Do I need to show up for court if I was never served papers? I live in South Carolina.
I cannot speak for or about the jurisdiction of South Carolina because I practice law in Utah (so you need to inquire with a lawyer who is licensed to practice in South Carolina), but I can tell you a few things as a general rule of thumb:
- Many people are under the mistaken belief that “if they don’t give me them court papers first, the court is powerless to do anything to me”. Not true. Good faith, duly diligent efforts to effectuate service of process on you or at least—depending on the proceedings—notice to you is generally required before court action can be taken against you, but if, despite duly diligent efforts to locate you or chase you down to hand you “them court papers,” you cannot be found or served, there are other ways that a court will deem you to have been served and/or put on notice.
- If you hide in an effort to evade service/notice, the court will take that into account and hold that against you. No one can game the system this way. When that happens, the court can order that service on you be accomplished through alternative means. Such as? For example:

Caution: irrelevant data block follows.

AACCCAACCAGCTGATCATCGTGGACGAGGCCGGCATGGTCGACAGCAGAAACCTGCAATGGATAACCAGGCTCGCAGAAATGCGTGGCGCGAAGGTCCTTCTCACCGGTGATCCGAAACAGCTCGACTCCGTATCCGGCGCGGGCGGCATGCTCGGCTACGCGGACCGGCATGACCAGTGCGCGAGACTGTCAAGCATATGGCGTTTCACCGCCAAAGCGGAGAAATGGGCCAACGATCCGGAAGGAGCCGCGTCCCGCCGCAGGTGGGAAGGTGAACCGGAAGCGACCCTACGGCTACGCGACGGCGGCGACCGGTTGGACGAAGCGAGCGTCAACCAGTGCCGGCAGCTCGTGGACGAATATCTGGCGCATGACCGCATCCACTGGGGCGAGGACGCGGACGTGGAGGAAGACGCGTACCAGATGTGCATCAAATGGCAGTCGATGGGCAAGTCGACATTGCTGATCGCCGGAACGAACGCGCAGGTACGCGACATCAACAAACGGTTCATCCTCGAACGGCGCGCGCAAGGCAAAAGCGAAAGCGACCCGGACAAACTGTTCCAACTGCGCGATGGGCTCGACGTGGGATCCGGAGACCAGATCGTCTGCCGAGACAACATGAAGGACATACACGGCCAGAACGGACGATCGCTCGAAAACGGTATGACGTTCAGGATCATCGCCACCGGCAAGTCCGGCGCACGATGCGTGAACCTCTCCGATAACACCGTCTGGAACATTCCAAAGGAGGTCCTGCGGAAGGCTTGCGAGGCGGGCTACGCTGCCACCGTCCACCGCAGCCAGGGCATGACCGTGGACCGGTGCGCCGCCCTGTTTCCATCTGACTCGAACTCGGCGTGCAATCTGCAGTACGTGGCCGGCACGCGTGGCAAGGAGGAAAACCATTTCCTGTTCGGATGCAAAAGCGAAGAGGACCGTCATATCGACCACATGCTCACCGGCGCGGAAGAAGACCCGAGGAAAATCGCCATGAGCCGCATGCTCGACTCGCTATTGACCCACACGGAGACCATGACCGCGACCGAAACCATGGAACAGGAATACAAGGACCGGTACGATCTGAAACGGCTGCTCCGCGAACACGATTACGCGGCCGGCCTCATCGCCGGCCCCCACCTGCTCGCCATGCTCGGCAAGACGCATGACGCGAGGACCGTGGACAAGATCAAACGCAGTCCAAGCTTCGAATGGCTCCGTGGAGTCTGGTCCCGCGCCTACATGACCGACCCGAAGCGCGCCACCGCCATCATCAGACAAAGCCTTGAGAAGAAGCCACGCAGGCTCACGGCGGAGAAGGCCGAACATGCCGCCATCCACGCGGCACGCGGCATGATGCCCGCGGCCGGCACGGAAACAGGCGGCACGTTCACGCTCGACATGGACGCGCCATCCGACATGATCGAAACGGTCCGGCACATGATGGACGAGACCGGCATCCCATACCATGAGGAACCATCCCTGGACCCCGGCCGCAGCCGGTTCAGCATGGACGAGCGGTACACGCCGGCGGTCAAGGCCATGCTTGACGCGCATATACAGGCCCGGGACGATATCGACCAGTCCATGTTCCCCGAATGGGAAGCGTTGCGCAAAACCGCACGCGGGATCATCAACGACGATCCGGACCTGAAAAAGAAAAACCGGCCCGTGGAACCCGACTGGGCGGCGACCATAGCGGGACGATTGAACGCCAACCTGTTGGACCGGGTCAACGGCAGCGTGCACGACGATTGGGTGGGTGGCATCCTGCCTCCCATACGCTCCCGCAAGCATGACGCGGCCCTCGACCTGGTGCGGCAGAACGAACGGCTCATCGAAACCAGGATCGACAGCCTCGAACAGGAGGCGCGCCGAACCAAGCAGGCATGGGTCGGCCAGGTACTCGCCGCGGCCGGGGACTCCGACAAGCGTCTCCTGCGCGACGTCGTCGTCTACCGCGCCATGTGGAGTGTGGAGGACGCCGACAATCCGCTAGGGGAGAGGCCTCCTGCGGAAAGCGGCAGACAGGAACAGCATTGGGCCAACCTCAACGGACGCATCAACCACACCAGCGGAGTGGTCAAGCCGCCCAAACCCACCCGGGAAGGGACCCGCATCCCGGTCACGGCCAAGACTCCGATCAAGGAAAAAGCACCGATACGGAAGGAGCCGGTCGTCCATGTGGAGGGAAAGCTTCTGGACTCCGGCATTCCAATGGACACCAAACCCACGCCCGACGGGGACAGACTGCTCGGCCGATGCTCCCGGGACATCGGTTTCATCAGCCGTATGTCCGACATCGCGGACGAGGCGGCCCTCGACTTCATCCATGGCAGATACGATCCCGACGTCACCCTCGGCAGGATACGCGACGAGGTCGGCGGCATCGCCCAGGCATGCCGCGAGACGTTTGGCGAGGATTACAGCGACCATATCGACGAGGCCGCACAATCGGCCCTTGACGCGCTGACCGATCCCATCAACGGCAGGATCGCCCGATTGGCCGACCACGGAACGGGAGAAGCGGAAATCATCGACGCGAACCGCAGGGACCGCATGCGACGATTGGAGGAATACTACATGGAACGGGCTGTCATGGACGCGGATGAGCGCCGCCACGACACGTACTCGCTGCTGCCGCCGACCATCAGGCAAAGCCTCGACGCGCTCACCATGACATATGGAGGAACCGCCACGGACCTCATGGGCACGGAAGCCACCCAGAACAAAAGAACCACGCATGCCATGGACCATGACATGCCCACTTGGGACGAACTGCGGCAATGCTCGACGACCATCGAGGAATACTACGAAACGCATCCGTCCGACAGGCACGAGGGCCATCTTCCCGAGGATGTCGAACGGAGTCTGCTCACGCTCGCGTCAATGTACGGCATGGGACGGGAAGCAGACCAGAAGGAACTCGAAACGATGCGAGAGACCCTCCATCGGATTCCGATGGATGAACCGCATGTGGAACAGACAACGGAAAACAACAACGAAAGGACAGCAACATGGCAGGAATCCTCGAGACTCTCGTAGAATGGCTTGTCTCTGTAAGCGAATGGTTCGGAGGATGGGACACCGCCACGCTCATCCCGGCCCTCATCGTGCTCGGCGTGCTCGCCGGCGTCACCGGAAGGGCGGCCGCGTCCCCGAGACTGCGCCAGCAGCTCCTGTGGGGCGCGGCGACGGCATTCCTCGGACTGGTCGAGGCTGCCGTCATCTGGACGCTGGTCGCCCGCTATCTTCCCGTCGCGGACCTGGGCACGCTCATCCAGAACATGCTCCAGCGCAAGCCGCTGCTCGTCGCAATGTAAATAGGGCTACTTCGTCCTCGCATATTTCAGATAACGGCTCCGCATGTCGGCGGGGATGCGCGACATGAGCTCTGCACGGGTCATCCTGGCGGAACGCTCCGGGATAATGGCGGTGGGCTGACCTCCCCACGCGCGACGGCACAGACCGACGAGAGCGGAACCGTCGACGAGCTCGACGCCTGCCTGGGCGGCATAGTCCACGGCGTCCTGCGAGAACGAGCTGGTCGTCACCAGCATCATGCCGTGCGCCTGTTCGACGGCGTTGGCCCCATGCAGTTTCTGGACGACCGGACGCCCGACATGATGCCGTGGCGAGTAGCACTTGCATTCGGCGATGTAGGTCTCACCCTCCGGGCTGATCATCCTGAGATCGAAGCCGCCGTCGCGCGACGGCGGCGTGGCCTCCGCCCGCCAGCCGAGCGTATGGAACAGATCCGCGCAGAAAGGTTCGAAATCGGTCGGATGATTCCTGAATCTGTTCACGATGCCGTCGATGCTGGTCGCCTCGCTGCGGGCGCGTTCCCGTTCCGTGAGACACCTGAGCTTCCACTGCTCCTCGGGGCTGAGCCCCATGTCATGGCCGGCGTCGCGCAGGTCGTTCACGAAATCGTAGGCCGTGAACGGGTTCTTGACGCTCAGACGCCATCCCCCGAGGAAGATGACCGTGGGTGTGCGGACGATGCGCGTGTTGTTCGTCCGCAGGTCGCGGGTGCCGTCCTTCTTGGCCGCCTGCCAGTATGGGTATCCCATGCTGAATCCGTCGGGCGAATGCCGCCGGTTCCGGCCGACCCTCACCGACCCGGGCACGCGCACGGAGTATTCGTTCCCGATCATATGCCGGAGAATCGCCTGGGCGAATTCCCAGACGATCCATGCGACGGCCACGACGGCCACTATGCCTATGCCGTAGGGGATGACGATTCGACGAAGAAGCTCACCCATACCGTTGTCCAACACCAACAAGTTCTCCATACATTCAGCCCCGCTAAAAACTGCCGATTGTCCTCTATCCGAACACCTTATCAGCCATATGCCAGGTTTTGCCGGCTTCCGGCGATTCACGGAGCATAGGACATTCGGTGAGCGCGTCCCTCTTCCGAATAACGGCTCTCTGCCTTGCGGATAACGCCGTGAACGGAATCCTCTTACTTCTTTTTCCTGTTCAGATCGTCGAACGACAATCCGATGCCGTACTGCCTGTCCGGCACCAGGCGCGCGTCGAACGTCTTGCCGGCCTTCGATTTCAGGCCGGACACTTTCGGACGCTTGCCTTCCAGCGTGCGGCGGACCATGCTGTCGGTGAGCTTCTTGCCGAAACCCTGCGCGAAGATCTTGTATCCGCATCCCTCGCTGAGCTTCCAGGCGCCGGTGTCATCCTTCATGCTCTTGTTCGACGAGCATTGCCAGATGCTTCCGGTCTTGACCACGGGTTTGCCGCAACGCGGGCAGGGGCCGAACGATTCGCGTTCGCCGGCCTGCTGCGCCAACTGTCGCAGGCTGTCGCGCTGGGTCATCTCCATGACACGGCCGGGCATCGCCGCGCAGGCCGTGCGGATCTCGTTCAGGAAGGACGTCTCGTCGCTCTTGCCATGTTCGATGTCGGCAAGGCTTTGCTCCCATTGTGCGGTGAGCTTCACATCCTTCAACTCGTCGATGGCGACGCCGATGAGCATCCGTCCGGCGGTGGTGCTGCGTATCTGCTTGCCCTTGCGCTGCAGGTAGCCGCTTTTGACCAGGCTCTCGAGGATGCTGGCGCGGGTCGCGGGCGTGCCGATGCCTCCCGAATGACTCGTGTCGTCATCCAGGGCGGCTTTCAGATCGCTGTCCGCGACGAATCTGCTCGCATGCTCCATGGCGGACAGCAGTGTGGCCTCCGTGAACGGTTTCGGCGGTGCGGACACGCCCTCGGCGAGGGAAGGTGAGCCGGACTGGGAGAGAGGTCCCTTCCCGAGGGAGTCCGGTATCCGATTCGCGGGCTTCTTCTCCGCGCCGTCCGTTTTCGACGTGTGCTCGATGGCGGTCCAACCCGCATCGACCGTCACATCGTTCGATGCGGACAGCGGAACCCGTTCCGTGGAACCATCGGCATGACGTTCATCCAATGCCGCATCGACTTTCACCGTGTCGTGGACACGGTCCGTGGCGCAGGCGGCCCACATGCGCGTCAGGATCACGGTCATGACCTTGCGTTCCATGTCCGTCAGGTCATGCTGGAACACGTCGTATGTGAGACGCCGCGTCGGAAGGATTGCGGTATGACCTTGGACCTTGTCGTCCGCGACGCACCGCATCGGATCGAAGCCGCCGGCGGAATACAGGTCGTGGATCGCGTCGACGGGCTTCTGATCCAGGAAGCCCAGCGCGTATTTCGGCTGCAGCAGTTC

- the court could order that notice be mailed to your last known address (if you’re not there, that’s your problem, not the court’s);
- the court could order that notice be given in the form of an email or text message (to your last-known email address or phone number; if the email address or phone number used is not an address or number you use anymore, that’s your problem, not the court’s);
- the court could order that notice be given in the form of an instant message to an open social media account of yours (if you don’t use it anymore, but didn’t close it, that’s your problem, not the court’s);
- courts could (as they did frequently in the past, but not so much nowadays) give notice by publishing a notice in the “legal notices”” section of the newspaper (kids, for those of you too young to know what a newspaper is, you can click here)
- So if you think that avoiding service of process or closing your eyes and ears to notice is going to thwart the court or the opposing party, the joke’s on you.
- If you think you don’t have to appear in court merely because you didn’t receive service of process or notice (or more accurately, did your darnedest to ensure you didn’t get service or notice), again, the joke’s on you.
Utah Family Law, LC | divorceutah.com | 801-466-9277